This post introduces three ways to configure the InitialContext to lookup and invoke EJB components, describes the pro and cons of each approach and introduces a combination of both libraries.
The JBoss EAP / Wildfly provides a powerful concept for management, configuration, and monitoring of the application server itself and its Java EE applications.
In the previous post we focused on some useful runtime metrics, which are of interest when monitoring your application server and applications. This post introduces the management clients provided by the JBoss EAP / Wildfly Application Server to manage and configure server instances.
The JBoss EAP / Wildfly provides a powerful concept for management, configuration and monitoring of the JBoss Application Server itself and its Java EE Applications. The concept is based on the detyped management API. All management clients of the application server use this detyped management API to interact with the server.
In this post we focus on some useful runtime metrics which are of interest when monitoring your application server and application with the Command Line Interface (CLI).
If you deploy a JSF application in WildFly 8, you can omit to define the JSF serlvet mapping. In this case three default mappings will be active out of the box.
Tested on WildFly 8.0.0.CR1 and JBoss EAP 6.2.0.GA
This behavior is not mentioned in the JSF 2.1 spec. But it explicitly allows implementations to use proprietary means to invoke the JSF lifecycle.
In addition to FacesServlet, JSF implementations may support other ways to invoke the JavaServer Faces request processing lifecycle, but applications that rely on these mechanisms will not be portable.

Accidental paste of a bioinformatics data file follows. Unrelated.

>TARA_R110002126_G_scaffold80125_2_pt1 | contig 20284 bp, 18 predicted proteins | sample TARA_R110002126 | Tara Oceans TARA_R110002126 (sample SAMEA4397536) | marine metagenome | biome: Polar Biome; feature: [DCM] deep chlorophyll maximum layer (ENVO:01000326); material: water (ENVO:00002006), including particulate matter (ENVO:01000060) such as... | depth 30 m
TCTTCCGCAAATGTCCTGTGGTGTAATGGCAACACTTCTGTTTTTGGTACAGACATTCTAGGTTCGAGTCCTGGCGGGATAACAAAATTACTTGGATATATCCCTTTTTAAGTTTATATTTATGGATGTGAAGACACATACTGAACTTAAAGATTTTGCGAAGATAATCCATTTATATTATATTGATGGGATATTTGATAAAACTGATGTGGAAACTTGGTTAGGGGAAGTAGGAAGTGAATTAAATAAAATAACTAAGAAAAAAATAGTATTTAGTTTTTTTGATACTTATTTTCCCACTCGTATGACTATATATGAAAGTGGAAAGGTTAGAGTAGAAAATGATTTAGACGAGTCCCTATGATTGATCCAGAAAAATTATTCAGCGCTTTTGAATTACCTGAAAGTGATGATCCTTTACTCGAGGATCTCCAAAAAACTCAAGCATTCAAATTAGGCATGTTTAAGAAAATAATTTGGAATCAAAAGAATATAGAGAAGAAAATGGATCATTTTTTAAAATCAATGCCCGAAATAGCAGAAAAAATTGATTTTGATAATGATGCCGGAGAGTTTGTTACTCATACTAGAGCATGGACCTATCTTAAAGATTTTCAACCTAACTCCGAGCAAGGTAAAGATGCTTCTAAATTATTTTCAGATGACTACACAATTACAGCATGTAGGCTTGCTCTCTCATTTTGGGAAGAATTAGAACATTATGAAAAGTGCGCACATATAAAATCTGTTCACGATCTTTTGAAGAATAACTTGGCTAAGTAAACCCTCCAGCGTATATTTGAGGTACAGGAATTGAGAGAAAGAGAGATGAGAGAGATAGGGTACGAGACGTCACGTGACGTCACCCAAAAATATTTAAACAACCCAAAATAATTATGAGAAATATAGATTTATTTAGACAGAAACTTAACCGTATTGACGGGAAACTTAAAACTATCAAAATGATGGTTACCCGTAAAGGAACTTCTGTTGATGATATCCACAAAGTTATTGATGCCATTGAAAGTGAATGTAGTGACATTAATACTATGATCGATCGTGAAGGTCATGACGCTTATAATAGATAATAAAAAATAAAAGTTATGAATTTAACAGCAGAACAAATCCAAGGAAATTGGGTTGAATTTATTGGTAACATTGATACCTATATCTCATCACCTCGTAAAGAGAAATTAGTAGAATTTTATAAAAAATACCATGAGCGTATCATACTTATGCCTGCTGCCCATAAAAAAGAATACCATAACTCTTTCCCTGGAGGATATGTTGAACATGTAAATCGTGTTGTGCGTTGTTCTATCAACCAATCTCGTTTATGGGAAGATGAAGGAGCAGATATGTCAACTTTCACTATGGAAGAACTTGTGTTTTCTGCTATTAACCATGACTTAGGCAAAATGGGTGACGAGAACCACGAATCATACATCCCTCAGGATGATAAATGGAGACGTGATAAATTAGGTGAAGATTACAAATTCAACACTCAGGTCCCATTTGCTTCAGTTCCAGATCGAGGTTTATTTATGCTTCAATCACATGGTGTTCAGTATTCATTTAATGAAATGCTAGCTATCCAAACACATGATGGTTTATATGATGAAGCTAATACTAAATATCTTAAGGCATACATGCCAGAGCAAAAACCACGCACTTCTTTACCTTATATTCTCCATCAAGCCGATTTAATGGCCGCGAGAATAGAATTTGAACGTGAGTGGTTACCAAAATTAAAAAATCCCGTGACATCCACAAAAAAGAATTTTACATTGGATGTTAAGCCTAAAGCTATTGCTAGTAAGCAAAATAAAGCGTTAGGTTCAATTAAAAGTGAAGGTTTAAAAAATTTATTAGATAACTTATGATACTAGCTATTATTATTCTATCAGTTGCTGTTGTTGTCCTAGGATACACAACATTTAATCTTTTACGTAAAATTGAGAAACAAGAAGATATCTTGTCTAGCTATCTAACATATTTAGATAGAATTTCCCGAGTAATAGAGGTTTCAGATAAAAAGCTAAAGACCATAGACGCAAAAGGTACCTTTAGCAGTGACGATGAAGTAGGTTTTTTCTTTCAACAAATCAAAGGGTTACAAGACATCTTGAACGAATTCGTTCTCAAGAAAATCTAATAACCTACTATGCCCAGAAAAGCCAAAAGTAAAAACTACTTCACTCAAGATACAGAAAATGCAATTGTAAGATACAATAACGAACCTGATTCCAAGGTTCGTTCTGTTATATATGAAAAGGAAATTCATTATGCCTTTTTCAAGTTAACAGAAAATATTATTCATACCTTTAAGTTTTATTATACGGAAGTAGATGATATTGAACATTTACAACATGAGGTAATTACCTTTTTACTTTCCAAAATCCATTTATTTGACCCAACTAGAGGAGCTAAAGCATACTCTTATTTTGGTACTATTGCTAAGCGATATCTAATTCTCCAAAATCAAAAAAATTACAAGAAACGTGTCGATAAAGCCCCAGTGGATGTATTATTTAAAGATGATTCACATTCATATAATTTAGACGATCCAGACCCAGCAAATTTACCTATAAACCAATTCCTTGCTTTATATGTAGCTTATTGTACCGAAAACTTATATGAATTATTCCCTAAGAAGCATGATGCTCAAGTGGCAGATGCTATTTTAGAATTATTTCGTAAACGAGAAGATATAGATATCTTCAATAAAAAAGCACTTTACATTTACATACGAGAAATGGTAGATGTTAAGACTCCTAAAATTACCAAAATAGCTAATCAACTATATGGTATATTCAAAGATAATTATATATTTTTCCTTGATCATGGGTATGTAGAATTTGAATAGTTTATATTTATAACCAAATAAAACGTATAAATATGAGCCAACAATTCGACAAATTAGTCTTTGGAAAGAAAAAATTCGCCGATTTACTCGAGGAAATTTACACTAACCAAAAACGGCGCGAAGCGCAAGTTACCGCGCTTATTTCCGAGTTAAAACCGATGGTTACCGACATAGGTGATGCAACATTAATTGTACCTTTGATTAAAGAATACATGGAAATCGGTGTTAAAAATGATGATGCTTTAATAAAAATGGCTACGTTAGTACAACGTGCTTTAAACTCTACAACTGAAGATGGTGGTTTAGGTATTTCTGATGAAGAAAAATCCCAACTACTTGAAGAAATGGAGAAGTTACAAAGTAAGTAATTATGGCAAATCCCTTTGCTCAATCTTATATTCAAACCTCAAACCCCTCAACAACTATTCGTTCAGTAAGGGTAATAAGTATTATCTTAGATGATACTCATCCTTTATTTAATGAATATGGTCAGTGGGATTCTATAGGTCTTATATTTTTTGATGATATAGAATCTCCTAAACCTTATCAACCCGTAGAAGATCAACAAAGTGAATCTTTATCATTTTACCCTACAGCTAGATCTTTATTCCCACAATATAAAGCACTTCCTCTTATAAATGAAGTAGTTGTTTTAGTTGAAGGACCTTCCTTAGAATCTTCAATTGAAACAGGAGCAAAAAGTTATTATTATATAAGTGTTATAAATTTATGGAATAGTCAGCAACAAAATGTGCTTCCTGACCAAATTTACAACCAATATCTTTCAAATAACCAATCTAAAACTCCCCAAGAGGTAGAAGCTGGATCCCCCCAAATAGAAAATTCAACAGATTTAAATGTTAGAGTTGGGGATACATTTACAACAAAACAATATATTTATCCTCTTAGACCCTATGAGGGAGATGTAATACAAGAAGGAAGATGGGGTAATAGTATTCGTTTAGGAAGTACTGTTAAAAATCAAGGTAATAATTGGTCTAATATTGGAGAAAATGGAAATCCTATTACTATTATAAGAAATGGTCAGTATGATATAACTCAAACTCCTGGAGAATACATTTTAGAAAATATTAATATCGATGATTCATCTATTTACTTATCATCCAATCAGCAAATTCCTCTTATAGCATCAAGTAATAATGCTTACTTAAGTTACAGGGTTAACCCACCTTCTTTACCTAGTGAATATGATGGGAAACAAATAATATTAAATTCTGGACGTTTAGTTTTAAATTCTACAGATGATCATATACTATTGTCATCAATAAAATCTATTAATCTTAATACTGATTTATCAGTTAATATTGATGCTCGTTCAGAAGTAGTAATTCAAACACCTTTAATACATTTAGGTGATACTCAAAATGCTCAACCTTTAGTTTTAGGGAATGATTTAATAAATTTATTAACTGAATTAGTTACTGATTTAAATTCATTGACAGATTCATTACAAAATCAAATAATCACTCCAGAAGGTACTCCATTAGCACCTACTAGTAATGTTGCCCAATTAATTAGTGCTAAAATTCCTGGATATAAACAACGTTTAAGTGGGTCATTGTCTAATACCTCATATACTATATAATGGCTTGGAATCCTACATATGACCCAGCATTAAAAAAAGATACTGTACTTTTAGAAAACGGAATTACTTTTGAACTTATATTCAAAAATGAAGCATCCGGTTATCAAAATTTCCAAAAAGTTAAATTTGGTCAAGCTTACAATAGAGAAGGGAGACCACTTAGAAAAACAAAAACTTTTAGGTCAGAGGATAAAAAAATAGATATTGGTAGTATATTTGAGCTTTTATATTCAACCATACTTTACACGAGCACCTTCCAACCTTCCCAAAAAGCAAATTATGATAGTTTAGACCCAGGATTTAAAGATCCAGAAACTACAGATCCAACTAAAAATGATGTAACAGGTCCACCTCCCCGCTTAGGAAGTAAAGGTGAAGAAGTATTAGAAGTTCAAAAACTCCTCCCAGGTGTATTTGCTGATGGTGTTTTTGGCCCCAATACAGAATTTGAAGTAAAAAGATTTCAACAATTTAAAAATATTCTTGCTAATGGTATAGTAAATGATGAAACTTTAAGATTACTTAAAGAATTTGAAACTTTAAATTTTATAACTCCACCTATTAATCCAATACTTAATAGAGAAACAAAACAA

This default mapping can be problematic as it provides several path to access resources within your web application. Especially if you use security constraints to protect parts of your application. For instance if you restrict access to <context-root>/secure/* using a security constraint in your web.xml, web resources can still be accessed via <context-root>/faces/.
One of the biggest advantages, besides the support for the Red Hat JBoss Enterprise Middleware are the access to continuous updates and bug fixes. In previous versions, minor patches could not be applied automatically, also updates or bug fixes had to be installed manually, by changing individual configuration files and replacing Java Archives.
Since version 6.2 the Command Line Interface of the JBoss Enterprise Application Platform (EAP) contains a command to apply minor updates and patches without changing individual files manually.
The Java EE platform provides a component-based architecture, which supports modular concepts to develop applications and reuse components in different applications and environments. Dependencies to the application server specific environment can be defined in deployment descriptors, such as ejb-jar.xml for EJB components.